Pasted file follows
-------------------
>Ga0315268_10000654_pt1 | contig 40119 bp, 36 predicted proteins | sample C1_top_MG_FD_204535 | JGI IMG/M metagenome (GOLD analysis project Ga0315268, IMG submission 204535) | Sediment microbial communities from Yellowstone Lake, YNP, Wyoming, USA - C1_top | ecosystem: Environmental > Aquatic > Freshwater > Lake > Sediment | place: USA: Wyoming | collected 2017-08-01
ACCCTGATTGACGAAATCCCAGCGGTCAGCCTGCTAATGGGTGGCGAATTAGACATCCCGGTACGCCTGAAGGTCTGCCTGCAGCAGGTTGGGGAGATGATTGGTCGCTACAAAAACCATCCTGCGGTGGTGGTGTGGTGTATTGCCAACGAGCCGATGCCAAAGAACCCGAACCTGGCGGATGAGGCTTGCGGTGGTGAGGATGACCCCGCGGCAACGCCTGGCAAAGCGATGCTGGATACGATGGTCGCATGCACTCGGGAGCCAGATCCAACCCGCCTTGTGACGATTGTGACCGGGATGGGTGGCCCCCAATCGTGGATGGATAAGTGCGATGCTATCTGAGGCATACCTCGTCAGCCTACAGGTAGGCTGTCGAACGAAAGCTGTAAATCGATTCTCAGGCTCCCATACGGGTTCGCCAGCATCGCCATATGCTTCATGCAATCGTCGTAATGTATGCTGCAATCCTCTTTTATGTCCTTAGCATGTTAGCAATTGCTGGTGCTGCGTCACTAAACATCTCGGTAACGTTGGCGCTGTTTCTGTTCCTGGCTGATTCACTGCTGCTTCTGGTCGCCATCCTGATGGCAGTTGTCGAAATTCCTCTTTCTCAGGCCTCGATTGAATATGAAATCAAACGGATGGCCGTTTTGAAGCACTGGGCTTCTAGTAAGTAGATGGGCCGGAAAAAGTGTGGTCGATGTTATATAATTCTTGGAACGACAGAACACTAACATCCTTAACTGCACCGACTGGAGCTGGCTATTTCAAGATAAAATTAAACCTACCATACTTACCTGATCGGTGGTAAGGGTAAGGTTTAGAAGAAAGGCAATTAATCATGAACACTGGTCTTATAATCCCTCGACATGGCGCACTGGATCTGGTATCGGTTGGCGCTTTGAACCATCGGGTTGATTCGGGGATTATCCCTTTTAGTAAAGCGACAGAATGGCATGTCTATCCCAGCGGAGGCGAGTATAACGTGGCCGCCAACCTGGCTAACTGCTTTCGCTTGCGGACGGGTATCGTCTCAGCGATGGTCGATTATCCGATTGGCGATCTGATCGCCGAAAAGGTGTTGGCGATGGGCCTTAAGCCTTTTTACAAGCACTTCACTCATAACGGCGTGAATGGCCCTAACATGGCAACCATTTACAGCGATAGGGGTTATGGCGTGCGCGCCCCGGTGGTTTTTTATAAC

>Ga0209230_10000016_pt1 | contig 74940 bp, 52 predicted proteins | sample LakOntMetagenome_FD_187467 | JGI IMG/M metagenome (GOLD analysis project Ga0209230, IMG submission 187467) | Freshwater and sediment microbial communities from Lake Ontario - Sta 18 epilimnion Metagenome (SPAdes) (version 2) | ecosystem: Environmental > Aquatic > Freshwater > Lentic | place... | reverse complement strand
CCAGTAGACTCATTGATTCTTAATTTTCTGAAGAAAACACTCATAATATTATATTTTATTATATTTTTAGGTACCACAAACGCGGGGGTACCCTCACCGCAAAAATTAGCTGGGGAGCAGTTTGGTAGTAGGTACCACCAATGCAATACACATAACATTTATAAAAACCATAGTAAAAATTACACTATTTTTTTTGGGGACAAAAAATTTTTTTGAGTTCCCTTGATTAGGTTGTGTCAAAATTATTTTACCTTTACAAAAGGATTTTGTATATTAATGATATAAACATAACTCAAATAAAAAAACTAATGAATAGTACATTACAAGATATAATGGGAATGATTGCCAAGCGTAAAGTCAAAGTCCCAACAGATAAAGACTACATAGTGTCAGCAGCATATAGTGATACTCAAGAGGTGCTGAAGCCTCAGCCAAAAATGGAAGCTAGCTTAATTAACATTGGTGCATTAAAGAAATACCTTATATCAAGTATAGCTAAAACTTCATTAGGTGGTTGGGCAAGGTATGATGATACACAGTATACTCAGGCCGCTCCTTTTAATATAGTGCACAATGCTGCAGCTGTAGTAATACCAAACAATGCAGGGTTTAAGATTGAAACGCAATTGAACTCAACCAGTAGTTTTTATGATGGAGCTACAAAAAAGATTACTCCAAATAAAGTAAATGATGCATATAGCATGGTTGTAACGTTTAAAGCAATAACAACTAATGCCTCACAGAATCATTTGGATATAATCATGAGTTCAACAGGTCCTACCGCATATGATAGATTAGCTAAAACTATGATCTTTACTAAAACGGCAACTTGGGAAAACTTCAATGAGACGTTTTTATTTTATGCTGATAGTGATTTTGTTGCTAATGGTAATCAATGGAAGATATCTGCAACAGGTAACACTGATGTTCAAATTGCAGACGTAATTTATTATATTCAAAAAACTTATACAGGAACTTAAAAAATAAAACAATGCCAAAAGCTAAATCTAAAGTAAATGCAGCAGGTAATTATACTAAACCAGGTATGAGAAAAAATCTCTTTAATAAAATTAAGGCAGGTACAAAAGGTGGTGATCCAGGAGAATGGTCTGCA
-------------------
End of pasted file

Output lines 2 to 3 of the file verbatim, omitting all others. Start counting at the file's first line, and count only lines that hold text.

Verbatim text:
ACCCTGATTGACGAAATCCCAGCGGTCAGCCTGCTAATGGGTGGCGAATTAGACATCCCGGTACGCCTGAAGGTCTGCCTGCAGCAGGTTGGGGAGATGATTGGTCGCTACAAAAACCATCCTGCGGTGGTGGTGTGGTGTATTGCCAACGAGCCGATGCCAAAGAACCCGAACCTGGCGGATGAGGCTTGCGGTGGTGAGGATGACCCCGCGGCAACGCCTGGCAAAGCGATGCTGGATACGATGGTCGCATGCACTCGGGAGCCAGATCCAACCCGCCTTGTGACGATTGTGACCGGGATGGGTGGCCCCCAATCGTGGATGGATAAGTGCGATGCTATCTGAGGCATACCTCGTCAGCCTACAGGTAGGCTGTCGAACGAAAGCTGTAAATCGATTCTCAGGCTCCCATACGGGTTCGCCAGCATCGCCATATGCTTCATGCAATCGTCGTAATGTATGCTGCAATCCTCTTTTATGTCCTTAGCATGTTAGCAATTGCTGGTGCTGCGTCACTAAACATCTCGGTAACGTTGGCGCTGTTTCTGTTCCTGGCTGATTCACTGCTGCTTCTGGTCGCCATCCTGATGGCAGTTGTCGAAATTCCTCTTTCTCAGGCCTCGATTGAATATGAAATCAAACGGATGGCCGTTTTGAAGCACTGGGCTTCTAGTAAGTAGATGGGCCGGAAAAAGTGTGGTCGATGTTATATAATTCTTGGAACGACAGAACACTAACATCCTTAACTGCACCGACTGGAGCTGGCTATTTCAAGATAAAATTAAACCTACCATACTTACCTGATCGGTGGTAAGGGTAAGGTTTAGAAGAAAGGCAATTAATCATGAACACTGGTCTTATAATCCCTCGACATGGCGCACTGGATCTGGTATCGGTTGGCGCTTTGAACCATCGGGTTGATTCGGGGATTATCCCTTTTAGTAAAGCGACAGAATGGCATGTCTATCCCAGCGGAGGCGAGTATAACGTGGCCGCCAACCTGGCTAACTGCTTTCGCTTGCGGACGGGTATCGTCTCAGCGATGGTCGATTATCCGATTGGCGATCTGATCGCCGAAAAGGTGTTGGCGATGGGCCTTAAGCCTTTTTACAAGCACTTCACTCATAACGGCGTGAATGGCCCTAACATGGCAACCATTTACAGCGATAGGGGTTATGGCGTGCGCGCCCCGGTGGTTTTTTATAAC

>Ga0209230_10000016_pt1 | contig 74940 bp, 52 predicted proteins | sample LakOntMetagenome_FD_187467 | JGI IMG/M metagenome (GOLD analysis project Ga0209230, IMG submission 187467) | Freshwater and sediment microbial communities from Lake Ontario - Sta 18 epilimnion Metagenome (SPAdes) (version 2) | ecosystem: Environmental > Aquatic > Freshwater > Lentic | place... | reverse complement strand